BTW... since you're inquiring about a Blu-Ray burner, and are talking about using Photoshop and Premiere, I have to ask... doing much (few hundred "running time" minutes a year...) Blu-Ray encoding? If so & you can stand the wait, Haswell will be a much better
option. But if you're in need now, the 3770k will give you the best price to performance ratio, and if you're only encoding a few dozen minutes a year, then the 3570k is a great option as well.
One other option is to step up now to the semi-pro level with an LGA-2011 board & i7-3930K 6-core/12-thread processor, especially if you're regularly encoding Blu-Ray video's over 15 minutes in length. Premiere Pro CS5 & later really loves those extra threads. This setup also gives you the potential of a future upgrade to Ivy-Bridge E in October of next year.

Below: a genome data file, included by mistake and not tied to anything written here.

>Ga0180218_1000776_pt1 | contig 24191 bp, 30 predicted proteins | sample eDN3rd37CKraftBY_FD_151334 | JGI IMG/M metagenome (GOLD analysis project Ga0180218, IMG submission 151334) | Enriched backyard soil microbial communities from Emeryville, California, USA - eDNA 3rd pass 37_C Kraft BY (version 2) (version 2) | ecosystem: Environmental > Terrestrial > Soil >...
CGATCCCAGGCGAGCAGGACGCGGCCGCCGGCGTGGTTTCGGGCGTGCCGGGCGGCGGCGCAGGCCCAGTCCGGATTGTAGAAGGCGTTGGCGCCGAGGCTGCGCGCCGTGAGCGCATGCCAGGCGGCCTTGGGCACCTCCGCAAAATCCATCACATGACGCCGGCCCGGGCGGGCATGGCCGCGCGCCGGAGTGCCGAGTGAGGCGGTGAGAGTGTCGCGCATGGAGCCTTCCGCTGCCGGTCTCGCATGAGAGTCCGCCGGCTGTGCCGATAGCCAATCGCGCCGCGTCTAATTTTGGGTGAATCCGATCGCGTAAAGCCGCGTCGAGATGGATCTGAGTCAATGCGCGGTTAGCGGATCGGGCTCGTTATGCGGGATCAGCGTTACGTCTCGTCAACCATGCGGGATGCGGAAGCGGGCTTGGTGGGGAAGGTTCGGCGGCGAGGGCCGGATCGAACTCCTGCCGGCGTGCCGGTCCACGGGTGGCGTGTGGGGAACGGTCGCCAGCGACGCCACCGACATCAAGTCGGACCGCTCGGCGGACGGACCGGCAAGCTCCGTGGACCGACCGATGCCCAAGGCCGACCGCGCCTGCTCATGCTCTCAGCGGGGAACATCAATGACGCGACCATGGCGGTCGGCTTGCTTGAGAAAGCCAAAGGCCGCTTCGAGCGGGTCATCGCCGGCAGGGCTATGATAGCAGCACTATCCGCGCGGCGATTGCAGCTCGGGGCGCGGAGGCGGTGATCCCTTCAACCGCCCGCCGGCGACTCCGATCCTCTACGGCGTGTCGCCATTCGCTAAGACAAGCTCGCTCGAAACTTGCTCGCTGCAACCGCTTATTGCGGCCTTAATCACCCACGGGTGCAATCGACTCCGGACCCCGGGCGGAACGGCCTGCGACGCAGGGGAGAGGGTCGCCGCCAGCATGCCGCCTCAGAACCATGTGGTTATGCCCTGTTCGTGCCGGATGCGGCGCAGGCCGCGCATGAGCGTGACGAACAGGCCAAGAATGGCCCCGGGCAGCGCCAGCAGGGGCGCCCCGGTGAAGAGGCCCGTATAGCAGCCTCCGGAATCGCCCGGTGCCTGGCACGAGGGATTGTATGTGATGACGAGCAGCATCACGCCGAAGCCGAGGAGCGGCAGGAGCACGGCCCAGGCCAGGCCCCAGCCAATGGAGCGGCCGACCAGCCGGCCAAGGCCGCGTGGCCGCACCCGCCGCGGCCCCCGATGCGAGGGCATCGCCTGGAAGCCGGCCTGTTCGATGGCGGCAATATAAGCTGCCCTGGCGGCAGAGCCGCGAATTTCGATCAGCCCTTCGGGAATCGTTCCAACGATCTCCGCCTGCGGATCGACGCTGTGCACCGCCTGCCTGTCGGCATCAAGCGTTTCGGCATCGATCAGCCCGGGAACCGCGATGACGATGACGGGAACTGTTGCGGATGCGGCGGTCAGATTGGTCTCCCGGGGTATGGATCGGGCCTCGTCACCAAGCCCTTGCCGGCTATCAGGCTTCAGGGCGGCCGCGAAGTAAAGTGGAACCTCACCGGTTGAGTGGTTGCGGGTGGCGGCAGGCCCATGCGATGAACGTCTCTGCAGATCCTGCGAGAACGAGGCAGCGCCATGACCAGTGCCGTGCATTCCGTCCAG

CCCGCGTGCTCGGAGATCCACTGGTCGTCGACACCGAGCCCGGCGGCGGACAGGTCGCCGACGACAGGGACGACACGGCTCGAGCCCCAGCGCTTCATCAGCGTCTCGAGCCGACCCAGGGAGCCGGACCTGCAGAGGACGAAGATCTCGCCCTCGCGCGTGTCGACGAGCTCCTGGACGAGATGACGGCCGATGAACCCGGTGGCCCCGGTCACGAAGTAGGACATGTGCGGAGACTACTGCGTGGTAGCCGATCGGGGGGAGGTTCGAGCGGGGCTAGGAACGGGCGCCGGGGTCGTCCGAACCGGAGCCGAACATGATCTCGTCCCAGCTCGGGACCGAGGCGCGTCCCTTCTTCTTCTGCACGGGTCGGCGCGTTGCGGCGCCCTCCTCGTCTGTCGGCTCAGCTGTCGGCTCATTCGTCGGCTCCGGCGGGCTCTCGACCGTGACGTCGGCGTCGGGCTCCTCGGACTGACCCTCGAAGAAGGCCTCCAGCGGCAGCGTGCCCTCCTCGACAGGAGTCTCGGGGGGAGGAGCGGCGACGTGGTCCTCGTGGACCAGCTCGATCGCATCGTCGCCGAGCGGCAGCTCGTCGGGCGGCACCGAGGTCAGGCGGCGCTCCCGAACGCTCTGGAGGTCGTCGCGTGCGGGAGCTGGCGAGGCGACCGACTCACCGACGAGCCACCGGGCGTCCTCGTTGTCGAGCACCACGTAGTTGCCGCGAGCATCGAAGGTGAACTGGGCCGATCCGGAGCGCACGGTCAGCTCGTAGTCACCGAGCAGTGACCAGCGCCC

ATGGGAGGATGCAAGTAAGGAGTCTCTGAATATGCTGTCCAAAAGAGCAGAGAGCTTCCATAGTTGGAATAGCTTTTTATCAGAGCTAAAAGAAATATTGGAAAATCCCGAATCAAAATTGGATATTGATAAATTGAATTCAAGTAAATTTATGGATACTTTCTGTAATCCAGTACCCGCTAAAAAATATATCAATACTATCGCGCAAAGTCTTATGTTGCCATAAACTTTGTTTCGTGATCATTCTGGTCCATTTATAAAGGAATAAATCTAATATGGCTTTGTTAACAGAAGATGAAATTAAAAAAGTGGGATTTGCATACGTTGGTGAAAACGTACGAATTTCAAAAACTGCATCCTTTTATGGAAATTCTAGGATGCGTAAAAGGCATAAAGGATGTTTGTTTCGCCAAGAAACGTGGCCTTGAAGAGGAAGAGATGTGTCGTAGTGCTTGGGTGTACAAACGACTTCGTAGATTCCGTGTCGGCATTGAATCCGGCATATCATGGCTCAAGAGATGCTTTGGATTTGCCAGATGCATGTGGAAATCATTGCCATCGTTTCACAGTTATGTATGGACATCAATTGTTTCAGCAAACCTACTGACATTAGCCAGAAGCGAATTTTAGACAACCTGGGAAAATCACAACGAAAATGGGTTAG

You hear right about nVidia Vs ATI, however the difference may be negligible depending on which version of Photoshop / Premiere you use. Also, GPU acceleration in Photoshop / Premiere only works in-program, i.e. effects, transitions, in-program previews, etc... which can be a nice time-saver, but sadly, all encoding tasks are still handled solely by the CPU.
I just purchased an OEM 3-pack of Windows 7 Pro so that I won't have to mess with Windows 8. Windows 8 is fine for touchscreen use, but come-on... to launch into the "desktop" upon startup, you have to install a 3rd party program... really Microsoft... WTF??? It takes a good while to get accustomed to it, but even after more than 6 months, I still think it's simultaneously their best and worst OS ever. Performance wise, it's faster overall than Windows 7, but not blazingly so. As far as an intuitive interface for a desktop PC, it's the worst thing I've ever seen... took me 3 hours the first day to figure out how to shut down the PC & I only found it by accident, I've also had several problems with the Release Preview & SSD's that didn't exist in previous beta versions